I am 73 and have one son who is unmarried and lives in the same town. I also have five siblings. I am very close to my youngest sister who is on disability. I paid my home off two years ago, and I have some 401 (k) savings.
I am planning on leaving my home and all of my 401(k) and savings accounts to my sister. I owe no money to anyone. I have a $10,000 life insurance policy I put in my son’s name.
I know he will be upset, but he has been stealing from me for years as he did with his dad when he was living. He has a set of master keys and gets in even after I’ve changed my locks and also stole my extra car key! Can he fight my decision in court to get the money and house after I pass on?
I can’t promise you that your son won’t fight your decisions in court. But it’s actually quite difficult to win such a challenge. Still, there are a few things you can do to make it even harder for your son to successfully contest your final wishes.
Your son probably has standing to contest your will and beneficiary designations. That doesn’t mean he’d actually win — it just means he’d have the right to make the case. In many states, any close relatives who would automatically stand to inherit assets from someone if they died with no will can mount a challenge, as can anyone named in a previous version of the will.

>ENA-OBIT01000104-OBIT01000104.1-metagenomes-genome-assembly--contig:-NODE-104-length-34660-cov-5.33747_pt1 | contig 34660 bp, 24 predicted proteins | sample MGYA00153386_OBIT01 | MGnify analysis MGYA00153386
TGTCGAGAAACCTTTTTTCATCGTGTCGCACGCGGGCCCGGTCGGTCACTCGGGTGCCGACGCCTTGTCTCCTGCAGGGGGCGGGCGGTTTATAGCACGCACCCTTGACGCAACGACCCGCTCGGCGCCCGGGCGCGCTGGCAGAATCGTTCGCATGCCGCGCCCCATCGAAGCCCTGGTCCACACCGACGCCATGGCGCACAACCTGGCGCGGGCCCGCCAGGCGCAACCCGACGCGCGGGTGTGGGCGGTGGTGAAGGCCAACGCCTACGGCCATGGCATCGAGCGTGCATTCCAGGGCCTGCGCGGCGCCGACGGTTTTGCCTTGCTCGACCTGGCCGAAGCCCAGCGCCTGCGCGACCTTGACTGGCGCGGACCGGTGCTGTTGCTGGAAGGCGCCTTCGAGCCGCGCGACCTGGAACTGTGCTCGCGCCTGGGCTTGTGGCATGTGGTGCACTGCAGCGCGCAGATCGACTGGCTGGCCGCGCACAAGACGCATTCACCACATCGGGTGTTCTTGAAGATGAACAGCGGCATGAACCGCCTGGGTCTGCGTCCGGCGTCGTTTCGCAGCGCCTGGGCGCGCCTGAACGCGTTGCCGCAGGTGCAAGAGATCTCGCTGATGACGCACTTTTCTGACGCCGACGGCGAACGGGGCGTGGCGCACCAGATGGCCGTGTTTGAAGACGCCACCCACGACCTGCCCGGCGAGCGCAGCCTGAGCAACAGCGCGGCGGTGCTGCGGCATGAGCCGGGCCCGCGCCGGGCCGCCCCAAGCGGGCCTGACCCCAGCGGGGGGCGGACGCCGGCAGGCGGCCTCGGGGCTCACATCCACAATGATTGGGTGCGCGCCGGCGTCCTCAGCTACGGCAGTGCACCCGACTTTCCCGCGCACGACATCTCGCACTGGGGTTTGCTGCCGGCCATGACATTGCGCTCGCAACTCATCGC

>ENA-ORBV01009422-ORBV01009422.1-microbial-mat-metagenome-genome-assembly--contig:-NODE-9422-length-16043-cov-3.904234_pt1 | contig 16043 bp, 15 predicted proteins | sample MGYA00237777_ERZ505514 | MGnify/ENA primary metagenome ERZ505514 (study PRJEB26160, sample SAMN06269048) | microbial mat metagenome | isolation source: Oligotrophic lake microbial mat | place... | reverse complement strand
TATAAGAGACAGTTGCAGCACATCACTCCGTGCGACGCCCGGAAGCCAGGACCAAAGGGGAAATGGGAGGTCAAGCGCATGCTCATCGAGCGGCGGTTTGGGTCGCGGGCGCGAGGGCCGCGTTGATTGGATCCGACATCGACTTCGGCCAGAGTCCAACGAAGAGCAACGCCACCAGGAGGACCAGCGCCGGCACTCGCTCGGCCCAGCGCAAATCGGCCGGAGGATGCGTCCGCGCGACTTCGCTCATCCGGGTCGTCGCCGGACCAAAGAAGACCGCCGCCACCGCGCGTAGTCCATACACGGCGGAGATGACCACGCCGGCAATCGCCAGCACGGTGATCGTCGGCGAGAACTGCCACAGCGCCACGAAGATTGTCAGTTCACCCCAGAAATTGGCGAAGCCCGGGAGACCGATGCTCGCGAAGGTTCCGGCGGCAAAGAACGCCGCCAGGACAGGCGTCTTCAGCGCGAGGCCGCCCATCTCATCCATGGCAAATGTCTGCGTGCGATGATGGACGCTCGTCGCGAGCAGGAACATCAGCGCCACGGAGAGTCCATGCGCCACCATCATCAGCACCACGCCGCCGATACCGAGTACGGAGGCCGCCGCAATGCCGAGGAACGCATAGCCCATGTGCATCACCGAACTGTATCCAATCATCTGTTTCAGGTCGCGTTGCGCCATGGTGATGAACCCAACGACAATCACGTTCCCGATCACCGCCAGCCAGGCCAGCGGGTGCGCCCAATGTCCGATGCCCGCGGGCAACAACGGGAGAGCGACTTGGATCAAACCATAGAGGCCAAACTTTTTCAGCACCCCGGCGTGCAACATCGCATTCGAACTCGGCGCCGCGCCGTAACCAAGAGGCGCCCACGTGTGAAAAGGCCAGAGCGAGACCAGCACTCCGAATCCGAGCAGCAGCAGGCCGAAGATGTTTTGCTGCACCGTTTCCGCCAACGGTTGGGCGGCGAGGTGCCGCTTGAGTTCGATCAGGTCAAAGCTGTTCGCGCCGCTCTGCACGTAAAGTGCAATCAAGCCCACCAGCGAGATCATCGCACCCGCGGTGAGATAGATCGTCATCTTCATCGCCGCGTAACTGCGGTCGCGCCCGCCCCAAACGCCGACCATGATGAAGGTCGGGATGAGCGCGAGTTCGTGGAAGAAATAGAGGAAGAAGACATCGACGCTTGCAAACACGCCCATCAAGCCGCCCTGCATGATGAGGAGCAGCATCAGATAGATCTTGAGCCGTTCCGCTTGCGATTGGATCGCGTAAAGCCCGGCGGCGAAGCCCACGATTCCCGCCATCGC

Winning is much more difficult. Your son would probably have to prove that you lacked mental capacity or were under improper influence when you made your estate plan. Or he’d have to prove that the relevant documents weren’t signed in accordance with your state law. He doesn’t have a right to an inheritance just because he feels entitled to one.
One way to avoid a court dispute is to keep as many assets out of probate as possible. Retirement accounts, like your 401(k), pass directly to whomever you name as your beneficiary. So as long as your sister is listed, that money will avoid…